Morgan Griffith discusses Trump's successes, issues affecting southwest Virginia
The U.S. representative stopped by the 10 News studio
ROANOKE, Va. – Before returning to work Monday in Washington, U.S. Representative Morgan Griffith, (R) 9th District, stopped by the 10 News studio to talk about President Trump’s successes, foreign policy - including relations with North Korea - and border security. Here’s part of his conversation with 10 News reporter Tommy Lopez, starting with an evaluation of President Donald Trump.
Tommy Lopez: "How would you describe his successes and/or failures over his presidency thus far?”
Morgan Griffith: "When you look at policy, the president has been very successful. We've had tax cuts, we're working on the regulatory stuff. He deserves the credit for regulatory reform which is creating more jobs and allowing more expansion in the United States. More jobs, more money, better economy, we're going to be okay."
Lopez: "Some of the analysis of Mr. Trump's activity is that he's fairly isolationist with some of his decision making. Do you feel that way about the president's activities?
Griffith: "I don't. What the president is saying is we need a better deal. We need a fairer deal. For example, with the Chinese, they've been stealing from us for decades. We've just been taking it because we've had the largest economy and we've said well, we want to work with the Chinese because we want their markets.
At some point we have to say stop or we're going to be the second, third or fourth best economy in the world instead of number one. I want to see United States be number one. That means you have to negotiate. That means they're going to be some brush-ups, some pushing and shoving but I don't see us going into anything major but there's going to be some jostling, but you can't get anything done if you just sit back and accept the status quo which is that the Chinese are stealing our ideas. They're stealing our jobs. We can't continue to allow that to happen."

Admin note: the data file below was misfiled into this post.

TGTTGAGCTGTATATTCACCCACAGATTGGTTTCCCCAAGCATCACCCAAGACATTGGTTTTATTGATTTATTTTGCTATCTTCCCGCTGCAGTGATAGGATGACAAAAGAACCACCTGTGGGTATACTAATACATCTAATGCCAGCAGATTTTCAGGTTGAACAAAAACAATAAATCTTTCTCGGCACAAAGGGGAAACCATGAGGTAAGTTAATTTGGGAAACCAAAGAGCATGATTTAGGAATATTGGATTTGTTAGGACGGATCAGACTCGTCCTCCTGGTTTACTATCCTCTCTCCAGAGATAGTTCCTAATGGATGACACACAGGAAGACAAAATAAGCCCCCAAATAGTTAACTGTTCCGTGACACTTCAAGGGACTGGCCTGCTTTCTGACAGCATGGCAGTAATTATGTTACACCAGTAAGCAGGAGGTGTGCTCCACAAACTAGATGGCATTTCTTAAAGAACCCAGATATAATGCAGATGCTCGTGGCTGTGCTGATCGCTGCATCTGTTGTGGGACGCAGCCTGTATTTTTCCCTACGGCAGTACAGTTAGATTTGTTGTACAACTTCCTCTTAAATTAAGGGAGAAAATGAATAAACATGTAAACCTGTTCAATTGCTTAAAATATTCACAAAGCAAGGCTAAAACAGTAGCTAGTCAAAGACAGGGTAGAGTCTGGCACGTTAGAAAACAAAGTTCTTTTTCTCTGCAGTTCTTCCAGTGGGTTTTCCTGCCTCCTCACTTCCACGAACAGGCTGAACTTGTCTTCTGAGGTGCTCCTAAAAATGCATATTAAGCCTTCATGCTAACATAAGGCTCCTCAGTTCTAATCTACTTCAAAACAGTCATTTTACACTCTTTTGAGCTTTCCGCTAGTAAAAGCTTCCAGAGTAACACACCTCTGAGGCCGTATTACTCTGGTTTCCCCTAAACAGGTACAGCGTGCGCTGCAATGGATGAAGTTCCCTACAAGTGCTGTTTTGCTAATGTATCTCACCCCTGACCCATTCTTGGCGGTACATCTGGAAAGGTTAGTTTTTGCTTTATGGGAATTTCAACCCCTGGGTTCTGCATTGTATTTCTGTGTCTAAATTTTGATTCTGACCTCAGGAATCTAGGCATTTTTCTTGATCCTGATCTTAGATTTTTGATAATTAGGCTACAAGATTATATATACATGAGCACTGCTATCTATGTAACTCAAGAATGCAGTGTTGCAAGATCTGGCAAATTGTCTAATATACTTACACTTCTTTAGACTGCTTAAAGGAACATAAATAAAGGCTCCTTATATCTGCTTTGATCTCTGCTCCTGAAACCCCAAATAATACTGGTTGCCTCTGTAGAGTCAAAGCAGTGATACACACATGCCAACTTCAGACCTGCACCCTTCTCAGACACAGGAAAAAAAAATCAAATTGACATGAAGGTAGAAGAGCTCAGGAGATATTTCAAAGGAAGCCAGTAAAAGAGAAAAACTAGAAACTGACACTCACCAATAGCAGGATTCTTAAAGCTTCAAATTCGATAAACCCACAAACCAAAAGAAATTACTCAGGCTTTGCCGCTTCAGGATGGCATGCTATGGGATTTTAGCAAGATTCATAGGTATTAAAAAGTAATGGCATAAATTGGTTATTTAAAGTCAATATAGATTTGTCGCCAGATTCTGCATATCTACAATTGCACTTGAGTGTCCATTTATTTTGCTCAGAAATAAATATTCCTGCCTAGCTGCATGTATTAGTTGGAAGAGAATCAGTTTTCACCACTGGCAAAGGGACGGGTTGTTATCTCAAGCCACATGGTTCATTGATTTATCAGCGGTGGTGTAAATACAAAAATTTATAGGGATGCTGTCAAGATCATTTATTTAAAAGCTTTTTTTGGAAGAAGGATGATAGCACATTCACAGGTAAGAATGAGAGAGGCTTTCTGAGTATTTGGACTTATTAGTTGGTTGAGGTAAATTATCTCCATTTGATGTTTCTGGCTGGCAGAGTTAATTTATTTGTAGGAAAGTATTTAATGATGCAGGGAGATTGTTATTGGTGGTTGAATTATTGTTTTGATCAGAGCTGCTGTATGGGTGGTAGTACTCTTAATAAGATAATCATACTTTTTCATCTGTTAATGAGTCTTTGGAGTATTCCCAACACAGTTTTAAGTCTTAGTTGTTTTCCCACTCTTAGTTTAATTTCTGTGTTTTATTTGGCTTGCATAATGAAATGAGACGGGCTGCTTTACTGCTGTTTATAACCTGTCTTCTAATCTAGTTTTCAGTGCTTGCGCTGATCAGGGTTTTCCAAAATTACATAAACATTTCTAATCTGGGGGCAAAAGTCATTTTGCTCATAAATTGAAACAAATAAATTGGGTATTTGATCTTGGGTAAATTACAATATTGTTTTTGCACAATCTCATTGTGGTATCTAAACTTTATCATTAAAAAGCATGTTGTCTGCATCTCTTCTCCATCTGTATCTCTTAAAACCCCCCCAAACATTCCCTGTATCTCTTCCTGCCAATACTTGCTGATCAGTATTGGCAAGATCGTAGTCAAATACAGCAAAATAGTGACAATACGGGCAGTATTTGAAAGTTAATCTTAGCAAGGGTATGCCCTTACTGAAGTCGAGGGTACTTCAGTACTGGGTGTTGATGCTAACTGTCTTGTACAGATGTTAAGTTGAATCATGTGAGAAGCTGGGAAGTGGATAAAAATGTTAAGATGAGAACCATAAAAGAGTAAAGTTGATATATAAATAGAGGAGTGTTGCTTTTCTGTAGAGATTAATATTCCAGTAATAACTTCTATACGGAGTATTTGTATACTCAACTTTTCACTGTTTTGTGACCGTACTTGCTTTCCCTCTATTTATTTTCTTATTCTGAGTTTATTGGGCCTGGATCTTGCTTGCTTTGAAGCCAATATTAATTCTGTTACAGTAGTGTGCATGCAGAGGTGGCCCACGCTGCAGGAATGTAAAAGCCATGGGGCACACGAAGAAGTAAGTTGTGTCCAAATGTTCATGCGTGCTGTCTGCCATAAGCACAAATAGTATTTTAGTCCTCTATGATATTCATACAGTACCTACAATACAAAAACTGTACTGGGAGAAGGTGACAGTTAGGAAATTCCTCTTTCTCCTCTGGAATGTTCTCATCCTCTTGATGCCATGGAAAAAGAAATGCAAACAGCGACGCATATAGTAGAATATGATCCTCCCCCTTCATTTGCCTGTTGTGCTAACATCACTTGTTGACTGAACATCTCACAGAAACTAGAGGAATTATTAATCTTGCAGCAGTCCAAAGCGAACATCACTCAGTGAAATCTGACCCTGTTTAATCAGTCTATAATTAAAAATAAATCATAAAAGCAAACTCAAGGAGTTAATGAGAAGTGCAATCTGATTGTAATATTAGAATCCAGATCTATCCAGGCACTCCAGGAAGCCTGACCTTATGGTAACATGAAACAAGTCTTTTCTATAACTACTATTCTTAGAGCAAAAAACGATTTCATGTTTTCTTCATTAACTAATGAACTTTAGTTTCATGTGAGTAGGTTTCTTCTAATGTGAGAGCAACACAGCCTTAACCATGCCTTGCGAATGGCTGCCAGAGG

Lopez: "Getting to the North and South Korea tensions, they certainly are appearing to be calming. What do you think the right move is for him in relation to Kim Jong Un? Is a face-to-face meeting and good idea and potentially productive?"
Griffith: "I think it is a good idea because it is potentially productive. We've tried everything else. No other president has said 'I will sit down and talk with you.' Part of the North Korean problem is they've always had this chip on their shoulder that nobody respected them. He's shown them some respect. If that means we get rid of nuclear weapons that threaten Japan, Guam, even the west coast of the United States, it's a good thing.
If we give them a little bit of respect and nothing happens, what have we lost? Nothing. The president has played a hard game. Now he's playing a respect game. If that brings us to a conclusion, that's good. We're in a better position with North Korea than we've been in my lifetime and President Trump deserves that credit."
Lopez: "Moving back here at home, let's get to your work on the opioid epidemic. How would you describe your efforts right now and what Congress can do to hold companies accountable and try to sort through this mess."